For centuries, Christians have helped pillage the Earth on the strength of weak exegesis, having an incorrect interpretation of scripture’s cosmogony. People misunderstand God’s command to subdue the Earth as a mandate to conquer it militarily (Genesis 1:28). This, in addition to other apparent imperatives in the narrative has led Christians to subjugate both women and wilderness into degrading hierarchies (D’Angelo 565). Such unjust scales have not only tipped in favor of men, but also of political agendas suspiciously centered on economic gains, fomenting growing anti-Christian sentiment around the world. Therefore, concerning ecology, it is necessary to consult the “whole counsel of God” to better understand what humankind’s relationship with creation really is, the scope of which can be delineated by the following two passages (Acts 20:27). The first is found in Genesis 2:15 where God commands the man to “keep” the garden, to be its steward. While some may argue that the Edenic mandate has no value in a fallen world destined for destruction (2 Pet 3:10), the second passage says otherwise. Romans 8:19-22 states that the creation yearns for the revealing of the children of God, which unequivocally infers that such will be its caretaker and not killer. Therefore, if Nature is hoping to be released into the care of God’s children, it follows that God’s children should start caring—and caring now; not only for Nature’s sake, but for God’s sake also—because God cares about creation.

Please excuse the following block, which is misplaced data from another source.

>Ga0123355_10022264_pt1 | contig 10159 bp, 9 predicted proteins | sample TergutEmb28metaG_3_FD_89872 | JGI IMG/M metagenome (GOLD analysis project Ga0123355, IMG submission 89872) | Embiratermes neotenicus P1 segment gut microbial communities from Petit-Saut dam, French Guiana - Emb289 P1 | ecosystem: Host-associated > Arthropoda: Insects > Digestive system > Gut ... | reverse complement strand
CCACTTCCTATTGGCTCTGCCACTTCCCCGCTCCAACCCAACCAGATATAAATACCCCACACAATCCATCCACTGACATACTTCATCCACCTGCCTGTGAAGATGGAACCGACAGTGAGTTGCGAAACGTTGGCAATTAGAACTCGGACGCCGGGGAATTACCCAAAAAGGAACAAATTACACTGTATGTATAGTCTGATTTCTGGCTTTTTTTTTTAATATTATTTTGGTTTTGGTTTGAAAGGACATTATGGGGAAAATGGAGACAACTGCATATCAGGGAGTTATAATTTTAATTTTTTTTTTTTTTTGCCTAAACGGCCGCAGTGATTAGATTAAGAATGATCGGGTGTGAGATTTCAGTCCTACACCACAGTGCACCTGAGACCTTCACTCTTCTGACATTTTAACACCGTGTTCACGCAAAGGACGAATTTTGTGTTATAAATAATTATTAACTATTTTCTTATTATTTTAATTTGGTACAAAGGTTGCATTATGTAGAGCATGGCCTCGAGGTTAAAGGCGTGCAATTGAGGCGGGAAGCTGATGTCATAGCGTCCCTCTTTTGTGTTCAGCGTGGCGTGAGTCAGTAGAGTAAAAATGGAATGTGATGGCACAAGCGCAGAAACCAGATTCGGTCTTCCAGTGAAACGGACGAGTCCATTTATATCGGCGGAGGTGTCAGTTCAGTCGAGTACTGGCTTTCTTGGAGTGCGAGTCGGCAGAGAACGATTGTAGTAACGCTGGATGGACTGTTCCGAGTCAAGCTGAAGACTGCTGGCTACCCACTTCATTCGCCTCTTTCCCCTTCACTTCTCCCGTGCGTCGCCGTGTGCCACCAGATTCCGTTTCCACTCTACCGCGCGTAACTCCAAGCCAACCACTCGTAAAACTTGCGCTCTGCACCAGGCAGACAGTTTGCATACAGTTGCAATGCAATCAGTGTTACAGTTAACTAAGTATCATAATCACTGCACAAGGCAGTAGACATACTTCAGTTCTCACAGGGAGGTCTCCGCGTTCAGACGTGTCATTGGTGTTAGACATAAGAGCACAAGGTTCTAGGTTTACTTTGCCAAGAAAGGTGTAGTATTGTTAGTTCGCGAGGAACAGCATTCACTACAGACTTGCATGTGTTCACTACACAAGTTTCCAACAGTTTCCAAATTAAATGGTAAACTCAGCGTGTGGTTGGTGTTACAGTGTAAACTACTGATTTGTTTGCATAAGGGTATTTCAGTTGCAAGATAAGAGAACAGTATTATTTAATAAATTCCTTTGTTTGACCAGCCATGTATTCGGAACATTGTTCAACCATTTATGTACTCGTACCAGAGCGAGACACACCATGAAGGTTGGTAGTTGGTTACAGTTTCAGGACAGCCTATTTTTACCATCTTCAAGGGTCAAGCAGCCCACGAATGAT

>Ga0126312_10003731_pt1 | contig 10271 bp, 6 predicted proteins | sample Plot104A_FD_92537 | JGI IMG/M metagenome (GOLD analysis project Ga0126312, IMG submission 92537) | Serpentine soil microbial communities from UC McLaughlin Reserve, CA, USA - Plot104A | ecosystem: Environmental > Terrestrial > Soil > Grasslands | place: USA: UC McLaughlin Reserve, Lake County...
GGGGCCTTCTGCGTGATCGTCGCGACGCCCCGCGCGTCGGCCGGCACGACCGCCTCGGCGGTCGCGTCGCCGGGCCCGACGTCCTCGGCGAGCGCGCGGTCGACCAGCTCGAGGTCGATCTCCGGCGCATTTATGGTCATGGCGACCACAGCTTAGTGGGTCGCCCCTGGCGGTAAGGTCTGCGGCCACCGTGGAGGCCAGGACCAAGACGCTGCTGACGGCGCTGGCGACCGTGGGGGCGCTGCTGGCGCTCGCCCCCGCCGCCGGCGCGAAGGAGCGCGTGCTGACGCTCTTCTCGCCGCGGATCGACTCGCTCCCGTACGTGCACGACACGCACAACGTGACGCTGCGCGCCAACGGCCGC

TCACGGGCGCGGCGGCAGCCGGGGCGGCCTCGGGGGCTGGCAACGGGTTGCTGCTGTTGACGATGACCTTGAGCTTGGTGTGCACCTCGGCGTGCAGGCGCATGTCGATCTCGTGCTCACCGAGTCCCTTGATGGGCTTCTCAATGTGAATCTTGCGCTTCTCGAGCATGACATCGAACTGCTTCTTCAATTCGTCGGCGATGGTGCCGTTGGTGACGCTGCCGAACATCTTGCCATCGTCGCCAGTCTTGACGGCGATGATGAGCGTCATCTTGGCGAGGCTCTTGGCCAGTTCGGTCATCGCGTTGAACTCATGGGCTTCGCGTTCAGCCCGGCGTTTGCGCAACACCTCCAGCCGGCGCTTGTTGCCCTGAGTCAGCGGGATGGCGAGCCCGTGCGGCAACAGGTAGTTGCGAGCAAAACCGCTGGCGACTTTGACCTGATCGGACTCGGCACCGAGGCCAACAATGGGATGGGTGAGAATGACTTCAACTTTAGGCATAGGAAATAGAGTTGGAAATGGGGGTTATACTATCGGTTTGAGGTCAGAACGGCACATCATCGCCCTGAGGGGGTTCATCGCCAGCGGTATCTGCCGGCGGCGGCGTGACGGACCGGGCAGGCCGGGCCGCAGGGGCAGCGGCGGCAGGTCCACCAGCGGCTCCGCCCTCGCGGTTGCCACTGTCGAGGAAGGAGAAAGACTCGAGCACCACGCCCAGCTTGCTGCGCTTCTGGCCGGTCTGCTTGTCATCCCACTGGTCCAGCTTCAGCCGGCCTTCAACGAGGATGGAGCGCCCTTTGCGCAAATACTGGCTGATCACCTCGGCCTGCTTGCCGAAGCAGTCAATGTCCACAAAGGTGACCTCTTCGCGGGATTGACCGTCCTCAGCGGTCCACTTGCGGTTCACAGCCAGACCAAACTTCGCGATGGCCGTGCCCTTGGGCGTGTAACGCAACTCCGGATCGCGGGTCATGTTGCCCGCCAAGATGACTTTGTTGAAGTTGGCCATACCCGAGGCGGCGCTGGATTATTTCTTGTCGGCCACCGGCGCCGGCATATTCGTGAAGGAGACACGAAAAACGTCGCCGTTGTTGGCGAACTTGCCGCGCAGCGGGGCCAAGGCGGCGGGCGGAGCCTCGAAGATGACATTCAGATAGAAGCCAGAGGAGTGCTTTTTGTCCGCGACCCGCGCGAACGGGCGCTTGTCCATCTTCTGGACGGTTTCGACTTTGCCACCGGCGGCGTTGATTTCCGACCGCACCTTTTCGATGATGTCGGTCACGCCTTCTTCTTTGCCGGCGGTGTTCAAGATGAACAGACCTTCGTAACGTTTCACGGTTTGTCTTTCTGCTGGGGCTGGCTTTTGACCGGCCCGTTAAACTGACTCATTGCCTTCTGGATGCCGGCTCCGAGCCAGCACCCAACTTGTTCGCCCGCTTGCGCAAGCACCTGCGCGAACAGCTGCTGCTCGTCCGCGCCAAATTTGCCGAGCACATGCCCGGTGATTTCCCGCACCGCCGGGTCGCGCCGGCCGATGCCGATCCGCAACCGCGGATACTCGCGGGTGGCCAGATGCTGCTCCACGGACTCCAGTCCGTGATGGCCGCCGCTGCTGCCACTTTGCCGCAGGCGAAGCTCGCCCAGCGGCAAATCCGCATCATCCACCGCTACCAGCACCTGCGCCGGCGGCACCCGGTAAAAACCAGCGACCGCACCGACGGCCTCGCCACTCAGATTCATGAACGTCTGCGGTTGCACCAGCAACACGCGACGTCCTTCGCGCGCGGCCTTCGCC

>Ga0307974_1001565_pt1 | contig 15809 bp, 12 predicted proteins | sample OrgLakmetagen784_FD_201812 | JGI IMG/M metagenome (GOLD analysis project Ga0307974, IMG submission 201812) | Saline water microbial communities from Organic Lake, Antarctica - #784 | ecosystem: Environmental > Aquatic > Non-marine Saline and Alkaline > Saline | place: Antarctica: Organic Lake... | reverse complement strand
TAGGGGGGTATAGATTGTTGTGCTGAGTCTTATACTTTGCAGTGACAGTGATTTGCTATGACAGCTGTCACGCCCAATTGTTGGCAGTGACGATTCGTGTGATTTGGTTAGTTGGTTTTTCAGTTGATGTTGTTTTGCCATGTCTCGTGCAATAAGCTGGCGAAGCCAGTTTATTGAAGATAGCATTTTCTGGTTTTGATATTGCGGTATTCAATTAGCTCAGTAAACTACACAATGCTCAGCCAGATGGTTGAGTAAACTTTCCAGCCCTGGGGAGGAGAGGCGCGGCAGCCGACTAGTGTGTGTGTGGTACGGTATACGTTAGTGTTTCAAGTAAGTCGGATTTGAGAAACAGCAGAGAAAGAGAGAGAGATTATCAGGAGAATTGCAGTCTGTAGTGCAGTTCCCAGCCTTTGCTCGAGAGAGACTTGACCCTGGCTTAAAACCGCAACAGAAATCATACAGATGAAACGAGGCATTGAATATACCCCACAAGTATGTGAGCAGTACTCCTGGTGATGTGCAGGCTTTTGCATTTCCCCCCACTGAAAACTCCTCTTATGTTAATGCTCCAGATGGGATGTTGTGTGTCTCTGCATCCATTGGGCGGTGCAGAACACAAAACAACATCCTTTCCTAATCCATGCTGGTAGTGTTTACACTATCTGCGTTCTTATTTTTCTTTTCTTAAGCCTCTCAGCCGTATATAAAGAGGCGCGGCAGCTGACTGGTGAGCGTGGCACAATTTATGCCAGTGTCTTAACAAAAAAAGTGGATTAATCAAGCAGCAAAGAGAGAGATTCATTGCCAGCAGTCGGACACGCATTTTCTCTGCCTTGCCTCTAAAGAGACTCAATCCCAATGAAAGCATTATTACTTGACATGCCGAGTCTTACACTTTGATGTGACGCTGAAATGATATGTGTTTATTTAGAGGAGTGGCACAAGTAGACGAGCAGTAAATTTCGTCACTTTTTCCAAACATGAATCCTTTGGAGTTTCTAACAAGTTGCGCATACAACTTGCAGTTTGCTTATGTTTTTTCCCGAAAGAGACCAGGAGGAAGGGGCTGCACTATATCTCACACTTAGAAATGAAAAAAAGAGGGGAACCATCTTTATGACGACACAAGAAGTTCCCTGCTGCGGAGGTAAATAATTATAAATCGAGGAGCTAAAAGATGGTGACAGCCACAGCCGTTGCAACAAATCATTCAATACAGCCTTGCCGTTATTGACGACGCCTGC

Despite the bulk of biblical material that depicts animals as mere instruments for service and slaughter, the truth is much more morally satisfying. When Scripture is interpreted within the narrative frame of redemption, the picture becomes clear that God is concerned with the salvation of everything he calls “good” (Gen 1:1-31). In other words, the treatment of animals—and humans—hinges on the fall, which changed the fate of all life (Gen 1-2; 3). This is evidenced by the divine injunction in Genesis 1:29 for all creatures to eat only plants, implying that before sin came into the world there was no death—not even among animals for food. It is only after the fall in Genesis 9:3 that God permits the killing of animals, indicating a dramatic shift in dietary policy. This apparent contradiction is best explained by Paul Copan, who argues that following the fall God instituted laws to accommodate the new conditions; laws which accounted for people’s inability to live up to his Edenic ideal (102). Jesus himself mentioned this when discussing laws on divorce, that such is not in accordance with the divine design (Matt 19:8). Moreover, the death of the very first animal recorded in Scripture was symbolic of the death of Christ, when God made tunics for Adam and Eve after driving them out of the garden. This suggests that in the economy of ritual sacrifice, God identified with the victims in whom his breath dwelt, signifying that animal suffering—is also God’s suffering. Along this line of thought Wallace has developed a theological model that accounts for God’s ecological concerns in Fragments of the Spirit: Nature, Violence, and the Renewal, an excellent resource for creating environmental awareness in today’s church (Kärkkäinen 22). And on account of God’s care for creation, it becomes clear that such has a place in his plan of salvation, as well.